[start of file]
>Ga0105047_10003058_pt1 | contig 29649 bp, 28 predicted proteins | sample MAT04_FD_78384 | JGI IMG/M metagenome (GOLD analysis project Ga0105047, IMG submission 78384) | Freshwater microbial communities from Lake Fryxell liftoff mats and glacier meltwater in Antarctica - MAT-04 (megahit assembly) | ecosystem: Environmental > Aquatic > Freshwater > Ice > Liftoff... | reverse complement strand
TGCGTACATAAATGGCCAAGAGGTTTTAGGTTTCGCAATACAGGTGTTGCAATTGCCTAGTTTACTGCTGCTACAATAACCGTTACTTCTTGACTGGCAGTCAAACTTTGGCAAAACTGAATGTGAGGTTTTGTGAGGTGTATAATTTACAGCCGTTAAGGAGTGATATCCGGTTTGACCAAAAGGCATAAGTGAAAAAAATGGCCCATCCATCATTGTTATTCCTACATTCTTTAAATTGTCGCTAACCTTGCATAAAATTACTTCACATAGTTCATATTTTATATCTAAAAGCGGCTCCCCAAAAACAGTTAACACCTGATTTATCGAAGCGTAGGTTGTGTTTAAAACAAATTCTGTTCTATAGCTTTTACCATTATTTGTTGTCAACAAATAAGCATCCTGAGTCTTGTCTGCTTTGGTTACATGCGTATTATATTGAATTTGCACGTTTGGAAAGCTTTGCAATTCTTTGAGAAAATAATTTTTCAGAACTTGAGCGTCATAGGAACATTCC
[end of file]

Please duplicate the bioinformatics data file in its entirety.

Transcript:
>Ga0105047_10003058_pt1 | contig 29649 bp, 28 predicted proteins | sample MAT04_FD_78384 | JGI IMG/M metagenome (GOLD analysis project Ga0105047, IMG submission 78384) | Freshwater microbial communities from Lake Fryxell liftoff mats and glacier meltwater in Antarctica - MAT-04 (megahit assembly) | ecosystem: Environmental > Aquatic > Freshwater > Ice > Liftoff... | reverse complement strand
TGCGTACATAAATGGCCAAGAGGTTTTAGGTTTCGCAATACAGGTGTTGCAATTGCCTAGTTTACTGCTGCTACAATAACCGTTACTTCTTGACTGGCAGTCAAACTTTGGCAAAACTGAATGTGAGGTTTTGTGAGGTGTATAATTTACAGCCGTTAAGGAGTGATATCCGGTTTGACCAAAAGGCATAAGTGAAAAAAATGGCCCATCCATCATTGTTATTCCTACATTCTTTAAATTGTCGCTAACCTTGCATAAAATTACTTCACATAGTTCATATTTTATATCTAAAAGCGGCTCCCCAAAAACAGTTAACACCTGATTTATCGAAGCGTAGGTTGTGTTTAAAACAAATTCTGTTCTATAGCTTTTACCATTATTTGTTGTCAACAAATAAGCATCCTGAGTCTTGTCTGCTTTGGTTACATGCGTATTATATTGAATTTGCACGTTTGGAAAGCTTTGCAATTCTTTGAGAAAATAATTTTTCAGAACTTGAGCGTCATAGGAACATTCC